In the ability to move our body. Hume


In this section of An Enquiry concerning Human Understanding,
Hume attempts to create an outline for necessary connection and causation and
provide an apt definition of cause.

Hume begins with the claim that mathematical
sciences have an advantage over the moral sciences. This advantage is that the
ideas in the mathematical sciences are “always clear and determinate”
(Enquiry VII, 1). For example, an
oval is distinct from a circle, but virtue and vice (i.e., right and wrong) are
not distinct from one another (VII, 1). Hume claims that moral ideas introduce
ambiguity in our reasoning (VII, 1). Terms such as power, force, energy, or
necessary connection are obscure and uncertain. Hume wishes to understand and remove
the obscurity surrounding these words. He argues that all ideas and complex
impressions are initially formed by simple impressions (VII, 4), but even
simple impressions have some ambiguity (VII, 4). To understand simple ideas, we
must be able to trace them to where they are derived (VII, 5). According to
Hume, there is no simple impression that can support a necessary connection
between two objects.

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Hume examines our impressions of
interactions between two bodies (i.e., objects), between mind and body, and
within the mind. In each case, he argues that we cannot perceive any
impressions of necessary connection. Firstly, Hume discusses the body-body
interaction of billiard balls. He states that we can observe that when one
billiard ball strikes another, the motion of the second billiard ball follows
that of the first ball. However, we are unable to see the act of causation
(VII, 6).

Next, Hume examines the interaction
of free will and the movement of our limbs. He points out that even though we
are aware of our ability to move our body, we are not aware of the connection
between our will and the ability to move our body. Hume claims that the
relationship between body and mind is not fully understood since we can control
some parts of our body, such as our tongue and fingers, but not other parts,
such as our heart or liver (VII, 12).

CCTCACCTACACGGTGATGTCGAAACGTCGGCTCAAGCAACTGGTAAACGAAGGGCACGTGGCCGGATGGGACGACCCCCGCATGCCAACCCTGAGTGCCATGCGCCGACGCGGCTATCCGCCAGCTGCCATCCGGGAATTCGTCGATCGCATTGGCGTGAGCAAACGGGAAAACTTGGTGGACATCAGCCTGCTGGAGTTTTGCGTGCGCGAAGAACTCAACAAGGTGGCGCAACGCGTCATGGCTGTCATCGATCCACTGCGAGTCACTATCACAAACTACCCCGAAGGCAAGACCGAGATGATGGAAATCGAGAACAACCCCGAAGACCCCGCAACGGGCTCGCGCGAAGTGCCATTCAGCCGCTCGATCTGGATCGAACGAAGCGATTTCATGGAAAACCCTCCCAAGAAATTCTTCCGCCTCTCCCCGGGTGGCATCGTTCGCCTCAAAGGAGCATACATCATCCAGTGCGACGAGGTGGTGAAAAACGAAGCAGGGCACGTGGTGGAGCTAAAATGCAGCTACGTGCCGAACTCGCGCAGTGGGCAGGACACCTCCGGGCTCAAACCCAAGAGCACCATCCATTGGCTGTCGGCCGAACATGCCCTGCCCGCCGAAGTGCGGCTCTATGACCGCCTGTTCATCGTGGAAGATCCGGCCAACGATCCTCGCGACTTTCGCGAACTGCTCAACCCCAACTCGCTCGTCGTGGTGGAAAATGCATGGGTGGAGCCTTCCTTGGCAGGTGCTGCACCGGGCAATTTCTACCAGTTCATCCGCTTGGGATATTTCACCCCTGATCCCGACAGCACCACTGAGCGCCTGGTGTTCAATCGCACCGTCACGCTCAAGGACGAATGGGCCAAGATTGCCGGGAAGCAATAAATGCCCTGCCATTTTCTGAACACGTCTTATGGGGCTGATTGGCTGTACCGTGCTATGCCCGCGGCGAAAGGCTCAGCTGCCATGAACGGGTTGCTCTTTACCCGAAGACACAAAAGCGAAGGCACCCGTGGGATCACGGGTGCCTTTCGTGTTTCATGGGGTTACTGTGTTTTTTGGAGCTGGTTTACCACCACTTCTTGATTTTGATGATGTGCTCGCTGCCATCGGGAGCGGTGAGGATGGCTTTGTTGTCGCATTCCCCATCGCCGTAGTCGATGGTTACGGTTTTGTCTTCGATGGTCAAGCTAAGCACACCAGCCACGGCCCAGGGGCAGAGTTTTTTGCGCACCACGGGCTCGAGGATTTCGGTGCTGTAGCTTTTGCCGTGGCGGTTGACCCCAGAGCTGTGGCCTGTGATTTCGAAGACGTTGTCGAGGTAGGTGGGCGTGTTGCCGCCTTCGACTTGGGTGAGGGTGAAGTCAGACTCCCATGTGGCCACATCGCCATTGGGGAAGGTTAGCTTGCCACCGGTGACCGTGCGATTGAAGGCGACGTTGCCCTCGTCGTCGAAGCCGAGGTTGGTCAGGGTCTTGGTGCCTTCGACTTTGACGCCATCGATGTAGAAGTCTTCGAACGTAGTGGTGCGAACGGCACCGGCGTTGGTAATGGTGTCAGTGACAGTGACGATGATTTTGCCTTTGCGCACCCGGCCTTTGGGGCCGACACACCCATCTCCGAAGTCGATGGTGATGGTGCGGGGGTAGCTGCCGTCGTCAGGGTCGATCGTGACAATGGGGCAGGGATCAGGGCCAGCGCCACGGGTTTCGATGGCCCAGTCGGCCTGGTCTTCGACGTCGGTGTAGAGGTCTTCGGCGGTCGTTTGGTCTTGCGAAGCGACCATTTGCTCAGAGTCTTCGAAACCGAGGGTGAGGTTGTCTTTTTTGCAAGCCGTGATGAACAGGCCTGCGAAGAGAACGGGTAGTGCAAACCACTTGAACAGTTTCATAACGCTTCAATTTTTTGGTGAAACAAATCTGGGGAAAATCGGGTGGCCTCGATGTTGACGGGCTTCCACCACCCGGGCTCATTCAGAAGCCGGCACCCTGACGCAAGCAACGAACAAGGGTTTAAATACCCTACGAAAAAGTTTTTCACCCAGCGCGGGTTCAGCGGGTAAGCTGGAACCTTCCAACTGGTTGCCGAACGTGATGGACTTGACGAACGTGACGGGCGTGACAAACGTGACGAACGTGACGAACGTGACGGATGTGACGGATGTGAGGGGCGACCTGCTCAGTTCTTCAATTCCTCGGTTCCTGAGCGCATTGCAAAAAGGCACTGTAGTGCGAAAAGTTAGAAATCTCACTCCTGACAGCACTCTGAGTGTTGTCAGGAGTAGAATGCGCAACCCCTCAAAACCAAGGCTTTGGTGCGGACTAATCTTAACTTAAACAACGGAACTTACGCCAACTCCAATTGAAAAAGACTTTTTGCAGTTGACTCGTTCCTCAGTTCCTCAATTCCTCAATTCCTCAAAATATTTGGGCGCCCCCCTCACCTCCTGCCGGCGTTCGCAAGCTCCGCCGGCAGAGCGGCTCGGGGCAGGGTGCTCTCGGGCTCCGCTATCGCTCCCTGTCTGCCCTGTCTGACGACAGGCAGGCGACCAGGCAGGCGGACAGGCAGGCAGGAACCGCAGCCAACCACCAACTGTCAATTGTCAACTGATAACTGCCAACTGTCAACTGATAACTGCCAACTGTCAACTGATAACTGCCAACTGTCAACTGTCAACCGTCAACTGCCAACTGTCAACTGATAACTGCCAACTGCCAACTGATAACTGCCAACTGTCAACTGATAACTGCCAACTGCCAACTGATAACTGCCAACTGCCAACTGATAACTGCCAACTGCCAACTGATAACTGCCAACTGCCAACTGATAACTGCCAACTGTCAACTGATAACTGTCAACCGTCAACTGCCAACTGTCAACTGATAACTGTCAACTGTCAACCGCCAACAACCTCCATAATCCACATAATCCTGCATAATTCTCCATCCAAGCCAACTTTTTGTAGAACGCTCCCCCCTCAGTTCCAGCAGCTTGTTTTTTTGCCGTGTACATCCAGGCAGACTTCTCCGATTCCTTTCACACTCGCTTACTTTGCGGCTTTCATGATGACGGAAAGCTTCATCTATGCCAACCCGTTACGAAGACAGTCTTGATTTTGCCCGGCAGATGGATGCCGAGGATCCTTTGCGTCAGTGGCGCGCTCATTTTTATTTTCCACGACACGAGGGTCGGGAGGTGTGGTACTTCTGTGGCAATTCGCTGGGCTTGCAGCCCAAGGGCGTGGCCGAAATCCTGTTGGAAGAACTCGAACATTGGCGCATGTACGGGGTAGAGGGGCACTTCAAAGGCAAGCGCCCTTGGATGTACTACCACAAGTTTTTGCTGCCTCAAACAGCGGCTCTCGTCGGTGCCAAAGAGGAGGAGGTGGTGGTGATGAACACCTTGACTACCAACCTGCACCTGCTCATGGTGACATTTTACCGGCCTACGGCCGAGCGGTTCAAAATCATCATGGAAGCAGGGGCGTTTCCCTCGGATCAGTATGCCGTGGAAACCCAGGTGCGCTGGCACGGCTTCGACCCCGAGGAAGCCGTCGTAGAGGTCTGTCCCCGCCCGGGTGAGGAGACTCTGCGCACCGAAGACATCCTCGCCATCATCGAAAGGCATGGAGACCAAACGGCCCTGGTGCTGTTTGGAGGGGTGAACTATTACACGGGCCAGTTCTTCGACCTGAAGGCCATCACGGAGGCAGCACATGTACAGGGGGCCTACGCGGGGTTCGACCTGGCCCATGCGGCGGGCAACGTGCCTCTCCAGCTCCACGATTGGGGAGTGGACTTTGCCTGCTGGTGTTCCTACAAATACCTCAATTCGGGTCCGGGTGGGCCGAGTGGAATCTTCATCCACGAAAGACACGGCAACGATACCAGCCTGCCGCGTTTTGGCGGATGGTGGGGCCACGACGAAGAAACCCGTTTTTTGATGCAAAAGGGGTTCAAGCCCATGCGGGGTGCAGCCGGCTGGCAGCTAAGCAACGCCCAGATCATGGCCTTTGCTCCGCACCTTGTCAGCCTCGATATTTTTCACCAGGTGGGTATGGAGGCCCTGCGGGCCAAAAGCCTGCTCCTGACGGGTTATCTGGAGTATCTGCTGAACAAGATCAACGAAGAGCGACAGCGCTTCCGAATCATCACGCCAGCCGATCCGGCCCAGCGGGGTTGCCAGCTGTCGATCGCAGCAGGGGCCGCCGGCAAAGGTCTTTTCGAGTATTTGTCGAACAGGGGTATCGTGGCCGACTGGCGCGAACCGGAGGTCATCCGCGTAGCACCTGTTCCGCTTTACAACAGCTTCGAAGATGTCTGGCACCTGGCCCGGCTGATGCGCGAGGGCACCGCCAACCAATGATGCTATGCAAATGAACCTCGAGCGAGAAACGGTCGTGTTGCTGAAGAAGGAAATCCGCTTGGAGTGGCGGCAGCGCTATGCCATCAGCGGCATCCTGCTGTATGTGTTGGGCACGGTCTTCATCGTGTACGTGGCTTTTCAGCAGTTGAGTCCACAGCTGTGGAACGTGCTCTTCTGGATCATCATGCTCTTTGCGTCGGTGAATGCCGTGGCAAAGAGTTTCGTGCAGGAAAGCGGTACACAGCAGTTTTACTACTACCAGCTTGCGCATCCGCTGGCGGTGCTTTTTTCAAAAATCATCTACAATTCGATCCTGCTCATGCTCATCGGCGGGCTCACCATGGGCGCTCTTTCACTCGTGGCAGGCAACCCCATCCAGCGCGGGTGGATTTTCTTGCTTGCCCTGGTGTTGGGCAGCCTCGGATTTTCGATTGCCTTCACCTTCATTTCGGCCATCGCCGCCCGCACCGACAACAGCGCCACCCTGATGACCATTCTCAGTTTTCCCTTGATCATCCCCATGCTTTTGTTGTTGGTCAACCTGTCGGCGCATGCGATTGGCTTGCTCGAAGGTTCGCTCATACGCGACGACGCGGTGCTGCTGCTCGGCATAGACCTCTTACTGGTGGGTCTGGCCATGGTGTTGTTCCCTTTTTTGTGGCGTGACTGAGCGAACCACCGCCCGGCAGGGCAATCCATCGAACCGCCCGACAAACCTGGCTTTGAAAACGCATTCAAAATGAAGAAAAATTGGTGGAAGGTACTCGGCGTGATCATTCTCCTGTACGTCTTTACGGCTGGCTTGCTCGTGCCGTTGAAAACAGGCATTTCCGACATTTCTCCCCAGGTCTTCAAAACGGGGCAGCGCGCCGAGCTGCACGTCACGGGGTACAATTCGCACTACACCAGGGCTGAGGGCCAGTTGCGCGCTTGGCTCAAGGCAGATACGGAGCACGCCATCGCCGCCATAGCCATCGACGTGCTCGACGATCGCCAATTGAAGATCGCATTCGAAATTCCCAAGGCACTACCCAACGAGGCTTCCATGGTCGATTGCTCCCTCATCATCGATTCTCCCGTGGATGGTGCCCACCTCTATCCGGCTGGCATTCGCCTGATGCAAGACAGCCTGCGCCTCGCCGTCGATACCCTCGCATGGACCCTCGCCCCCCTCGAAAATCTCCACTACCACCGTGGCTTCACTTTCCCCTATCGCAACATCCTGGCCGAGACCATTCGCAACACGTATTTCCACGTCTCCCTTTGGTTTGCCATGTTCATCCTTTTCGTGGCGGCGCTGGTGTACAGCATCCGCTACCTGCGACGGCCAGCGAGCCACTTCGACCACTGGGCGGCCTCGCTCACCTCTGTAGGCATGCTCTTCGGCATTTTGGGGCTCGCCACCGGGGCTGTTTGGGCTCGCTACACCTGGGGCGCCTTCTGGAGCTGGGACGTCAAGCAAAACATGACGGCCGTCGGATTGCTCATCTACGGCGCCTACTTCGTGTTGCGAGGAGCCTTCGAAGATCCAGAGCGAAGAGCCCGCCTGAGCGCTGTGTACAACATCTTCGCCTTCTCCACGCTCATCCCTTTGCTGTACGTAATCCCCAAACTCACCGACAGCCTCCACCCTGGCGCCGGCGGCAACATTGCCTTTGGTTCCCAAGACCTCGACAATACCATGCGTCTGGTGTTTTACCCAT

Hume then examines mind-mind
interactions. He suggests the mind has greater control over some things than
others, and this is something that we have learned through experience. For
example, a healthier mind has greater power than a troubled, less healthy mind
(VII, 19). Hume says that because we learn these things from our experiences,
it seems that we are observing similar, repeated scenarios, rather than some
necessary connection between two entities (VII, 21).

Hume also suggests that some people
think that God is the ultimate cause of change (VII, 21). He states that many
philosophers reach this conclusion whenever they question interactions such as
the ones he mentioned. Hume is unable to understand how philosophers reach
these conclusions, which he thinks are illogical and unsupported (VII, 24).
Furthermore, he ponders how one can perceive the mind of God when we haven’t
fully understood the way in which our minds work.

Hume sums up by creating two
definitions of cause. His first definition defines cause as “an object,
followed by another, and where all objects similar to the first are followed by
objects similar to the second” (VII, 29). His second definition defines a
cause as “an object followed by another, and whose appearance always
conveys the thought to that other” (VII, 29).

Hume’s argument in section VII of the
Enquiry is very intriguing. Considering the three different types of
interactions, Hume shows that there is insufficient evidence of a necessary
connection. If we were able to conclude necessary connection by reason alone,
then we would not require any experience to show us that two events are
connected. But Hume can show us, in each interaction, however, that only
through experience we can see a connection. Moreover, it is the repeated
observation of a situation that allows us to infer a relationship of some
sort.  For example, in every single case
where one billiard ball strikes another, we observe the movement of the second
billiard ball as soon as the first ball hits it. This observation leads us to
infer that there is some connection between the collision and the movement of
the two balls, despite that fact that we cannot observe the relationship
directly.

However, Hume’s conclusion of
causation is a belief in matters of fact. His conclusion is neither logical
knowledge nor mathematical knowledge. Fundamentally, Hume’s conclusion is based
on the operating mechanism of the mind. That is, it is based on past experiences
regarding a particular interaction of two entities (i.e., I can infer what will
happen once I see those entities interacting in the same way again). But
according to Hume, such a belief in matters of fact is always contingent (i.e.,
that is, it is true in some possible world). It would then follow that his
conclusion is also contingent, and cannot be justified by reason. Therefore,
given his intriguing take on causation, Hume ultimately contradicts his
conclusion.

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